It’s a young Mr. Billington in the next match as he goes up against another legendary villain in the form of Jim Breaks. It’s also a battle of the champions, with Dynamite holding the British Lightweight title and Breaks holding the British Welterweight title. There’s also a bit of history between these two because Dynamite had beaten Breaks for the Lightweight title.
For me this was a timely reminder of how good Breaks was. I never liked him when I was a kid, which means that as a villain he was doing his job perfectly, and as a wrestler he wasn’t that far behind in that respect.
All of the old tricks were there, as well as a few tantrums, as he worked over Dynamite’s arm to set up for his Breaks’ Special submission hold.
With only one fall needed in this contest Breaks went for his hold in round three. Dynamite managed to work his way out of the hold, taking the pin a few moments later with a folding press.
Championship action followed as our man faced Rollerball Rocco again, this time with Rocco’s World Heavy Middleweight title on the line.
Scheduled for 15 rounds this one featured a ton of great action. Dynamite looked in top form early on, and his Ricky Steamboat-like arm drags looked tremendous as he took Rocco down time and time again.
As was his custom Rocco used a few underhanded tactics, but as they reached the fifth round and Dynamite made one of his comebacks he suplexed Rocco over the top rope, his momentum carrying him over to the floor as well, and with both men barely moving it wasn’t long before the referee called for a no contest.
We then move forward a few years to the fan-cam segment of this volume. It’s now 1993 (that’s what it says on the date stamp in the corner of the screen) as Dynamite defends the World Light Heavyweight title against Fit Finlay’s former tag team partner Skull Murphy.
If I’m to be perfectly honest this wasn’t the best match I’ve seen Dynamite in. Murphy controlled the majority of the action with his usual underhanded ways, and most of Dynamite’s offence came in the form of forearm smashes and a few baseball slide dropkicks when Murphy was at ringside.
The only fall needed came in round five when Dynamite took Murphy down with a flying body press for the winning pin.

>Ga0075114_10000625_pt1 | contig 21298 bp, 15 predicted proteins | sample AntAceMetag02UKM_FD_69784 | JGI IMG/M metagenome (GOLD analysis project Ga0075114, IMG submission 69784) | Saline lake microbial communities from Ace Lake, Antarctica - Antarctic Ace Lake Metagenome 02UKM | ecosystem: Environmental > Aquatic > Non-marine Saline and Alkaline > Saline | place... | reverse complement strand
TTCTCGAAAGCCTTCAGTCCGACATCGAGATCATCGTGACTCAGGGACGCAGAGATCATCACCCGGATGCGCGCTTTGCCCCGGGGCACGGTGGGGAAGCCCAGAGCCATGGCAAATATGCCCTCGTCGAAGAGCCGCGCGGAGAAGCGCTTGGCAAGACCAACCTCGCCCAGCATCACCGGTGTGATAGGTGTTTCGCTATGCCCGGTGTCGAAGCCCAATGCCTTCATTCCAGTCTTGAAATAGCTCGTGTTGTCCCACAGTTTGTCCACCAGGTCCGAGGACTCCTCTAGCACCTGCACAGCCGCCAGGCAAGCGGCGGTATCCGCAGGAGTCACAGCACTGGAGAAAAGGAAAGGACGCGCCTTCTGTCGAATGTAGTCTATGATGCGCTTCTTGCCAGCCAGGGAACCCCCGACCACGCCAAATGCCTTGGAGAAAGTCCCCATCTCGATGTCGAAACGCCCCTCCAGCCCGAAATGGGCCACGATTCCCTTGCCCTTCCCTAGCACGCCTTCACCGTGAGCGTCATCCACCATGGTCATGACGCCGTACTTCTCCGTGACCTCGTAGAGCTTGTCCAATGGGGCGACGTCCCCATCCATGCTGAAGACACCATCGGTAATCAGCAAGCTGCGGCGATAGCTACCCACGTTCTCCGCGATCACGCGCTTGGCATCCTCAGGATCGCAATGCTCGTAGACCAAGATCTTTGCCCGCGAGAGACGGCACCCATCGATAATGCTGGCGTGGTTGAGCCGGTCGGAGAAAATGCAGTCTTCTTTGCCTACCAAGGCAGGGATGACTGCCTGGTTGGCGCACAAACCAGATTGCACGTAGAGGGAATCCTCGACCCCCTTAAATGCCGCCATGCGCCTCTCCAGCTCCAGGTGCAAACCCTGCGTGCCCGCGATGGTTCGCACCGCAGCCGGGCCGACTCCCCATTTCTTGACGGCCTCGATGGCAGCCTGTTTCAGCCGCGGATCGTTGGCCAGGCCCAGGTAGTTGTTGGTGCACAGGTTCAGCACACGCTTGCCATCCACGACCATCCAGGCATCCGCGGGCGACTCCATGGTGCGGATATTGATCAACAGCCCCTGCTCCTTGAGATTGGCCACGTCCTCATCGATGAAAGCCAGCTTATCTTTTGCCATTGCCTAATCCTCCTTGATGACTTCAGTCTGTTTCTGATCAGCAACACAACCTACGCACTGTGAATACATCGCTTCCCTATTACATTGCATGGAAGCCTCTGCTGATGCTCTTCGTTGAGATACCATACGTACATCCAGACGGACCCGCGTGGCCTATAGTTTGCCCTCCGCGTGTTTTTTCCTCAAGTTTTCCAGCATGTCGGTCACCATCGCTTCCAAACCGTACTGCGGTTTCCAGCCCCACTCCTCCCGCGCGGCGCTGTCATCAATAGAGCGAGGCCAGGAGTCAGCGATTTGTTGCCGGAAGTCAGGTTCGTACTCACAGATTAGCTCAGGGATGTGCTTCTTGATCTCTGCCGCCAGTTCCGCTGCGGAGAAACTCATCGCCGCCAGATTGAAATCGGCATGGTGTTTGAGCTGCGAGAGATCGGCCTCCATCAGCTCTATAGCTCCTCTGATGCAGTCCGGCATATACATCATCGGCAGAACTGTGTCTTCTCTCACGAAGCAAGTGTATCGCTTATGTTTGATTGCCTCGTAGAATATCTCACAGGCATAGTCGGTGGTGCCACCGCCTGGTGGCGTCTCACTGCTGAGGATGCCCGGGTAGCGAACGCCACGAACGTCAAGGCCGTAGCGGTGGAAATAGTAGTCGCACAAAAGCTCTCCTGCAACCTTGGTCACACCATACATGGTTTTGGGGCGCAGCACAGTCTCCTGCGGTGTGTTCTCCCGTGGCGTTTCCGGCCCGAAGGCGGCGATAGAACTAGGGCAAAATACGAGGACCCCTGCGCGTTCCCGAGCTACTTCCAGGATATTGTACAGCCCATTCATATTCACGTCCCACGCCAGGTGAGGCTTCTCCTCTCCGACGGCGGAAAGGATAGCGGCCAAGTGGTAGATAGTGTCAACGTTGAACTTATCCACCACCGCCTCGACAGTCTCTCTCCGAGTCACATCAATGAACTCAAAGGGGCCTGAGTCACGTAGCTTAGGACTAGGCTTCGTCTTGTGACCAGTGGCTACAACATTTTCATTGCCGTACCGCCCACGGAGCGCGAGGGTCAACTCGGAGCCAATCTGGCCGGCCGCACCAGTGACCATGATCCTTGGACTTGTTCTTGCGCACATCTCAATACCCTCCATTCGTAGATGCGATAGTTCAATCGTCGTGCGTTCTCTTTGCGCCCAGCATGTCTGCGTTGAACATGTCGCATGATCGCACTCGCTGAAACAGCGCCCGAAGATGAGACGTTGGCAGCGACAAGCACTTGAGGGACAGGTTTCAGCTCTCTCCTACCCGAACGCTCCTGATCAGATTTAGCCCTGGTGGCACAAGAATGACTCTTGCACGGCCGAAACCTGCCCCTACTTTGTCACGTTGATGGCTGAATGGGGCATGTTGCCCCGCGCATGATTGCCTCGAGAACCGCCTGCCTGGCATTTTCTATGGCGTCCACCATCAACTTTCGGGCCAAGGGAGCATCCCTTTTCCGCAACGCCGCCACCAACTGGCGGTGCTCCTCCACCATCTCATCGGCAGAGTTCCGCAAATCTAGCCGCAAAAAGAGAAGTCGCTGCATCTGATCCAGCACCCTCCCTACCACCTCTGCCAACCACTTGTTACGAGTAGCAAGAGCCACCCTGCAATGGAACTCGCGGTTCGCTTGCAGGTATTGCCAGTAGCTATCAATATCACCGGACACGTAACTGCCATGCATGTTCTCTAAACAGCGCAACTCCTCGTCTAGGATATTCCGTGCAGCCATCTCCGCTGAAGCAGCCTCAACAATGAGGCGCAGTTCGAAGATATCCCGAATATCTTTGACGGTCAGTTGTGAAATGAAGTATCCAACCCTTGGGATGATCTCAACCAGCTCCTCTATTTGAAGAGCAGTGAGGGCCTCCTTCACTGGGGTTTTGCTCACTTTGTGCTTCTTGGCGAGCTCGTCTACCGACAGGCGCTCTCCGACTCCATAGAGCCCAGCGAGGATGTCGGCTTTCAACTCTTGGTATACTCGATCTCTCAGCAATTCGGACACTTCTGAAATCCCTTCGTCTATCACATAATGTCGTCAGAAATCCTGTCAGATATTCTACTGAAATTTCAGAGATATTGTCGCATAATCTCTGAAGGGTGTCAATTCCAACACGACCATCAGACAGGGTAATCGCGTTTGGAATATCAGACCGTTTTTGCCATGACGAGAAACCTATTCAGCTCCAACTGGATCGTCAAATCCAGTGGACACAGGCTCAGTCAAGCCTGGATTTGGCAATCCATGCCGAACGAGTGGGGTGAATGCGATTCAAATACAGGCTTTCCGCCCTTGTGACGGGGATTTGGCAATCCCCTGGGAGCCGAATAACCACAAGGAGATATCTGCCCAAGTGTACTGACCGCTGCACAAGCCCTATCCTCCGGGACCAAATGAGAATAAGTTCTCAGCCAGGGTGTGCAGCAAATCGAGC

Dynamite then takes on another guy who started his professional career at a young age in the form of Danny Collins.
This bout was much more in the American style, and as with the Murphy bout it was Dynamite’s opponent who controlled the majority of the action. Once again Dynamite used mainly striking tactics, which probably explains the extended period of brawling around the darkened hall.
Dynamite took the pin here, rolling over after Collins came down from the top rope with a cross body block.
The penultimate match on this disc saw Dynamite teaming with the Legend of Doom against Ritchie Brooks and Tarzan Boy Darren. Before you ask, the Legend of Doom was a one man tribute to Hawk and Animal, and there were two or three of them doing the rounds at one point.
This was a relatively short encounter. Dynamite looked okay. He was more of a wrestler than a brawler in this one. His moves when he took Brooks down early on were quite good.
For me this was slightly let down by poor ring psychology, simple things such as whipping a man into his own corner, as well as releasing one of the corner pads to expose the bolts underneath but never using that corner for the remainder of the match.
After a brief brawl at ringside Dynamite took the win for his team, pinning Brooks with a bridging Fisherman’s suplex.
The final match of the volume saw Dynamite and Doom teaming up again, this time against the Liverpool Lads team of Robbie Brookside and Doc Dean.
Any match putting Dynamite against Brookside and/or Dean would be considered a dream match by British fans of a certain age, but sadly they were in different stages of their respective careers when this match took place.
Once again Dynamite put on a nice performance wrestling-wise, but he kept himself to only a few moments in the ring as Doom took on the punching bag duties.
The match itself was another one that fitted into the okay category. The performances and sequences can’t be faulted, it just didn’t hit the spot as it were.
The end saw Doom throwing Brookside over the top rope, with Brookside coming back into the ring with a Sunset Flip for the winning pin.
In conclusion – so, where to begin with my summing up of this collection?
This is a very good chronicle of Dynamite’s career in his homeland. Watching these matches again brought back a lot of fond memories, confirming for me that I was right to put the man in such a high position in my all-time list.
The footage is okay, although the quality varies at times because it was garnered from various sources, including some VHS recordings from the 80’s. It can be a bit patchy at times but that’s to be expected. Apart from that I can’t find anything else to complain about, and that’s why I’m giving this collection the big thumbs up.
And before you ask, there are more volumes in this series that we’ll be taking a look at later.
With thanks to Carl Smith for supplying a copy of this release. The Best of the Dynamite Kid Volumes One & Two can be purchased online at www.britishwrestlingdvds.vze.com.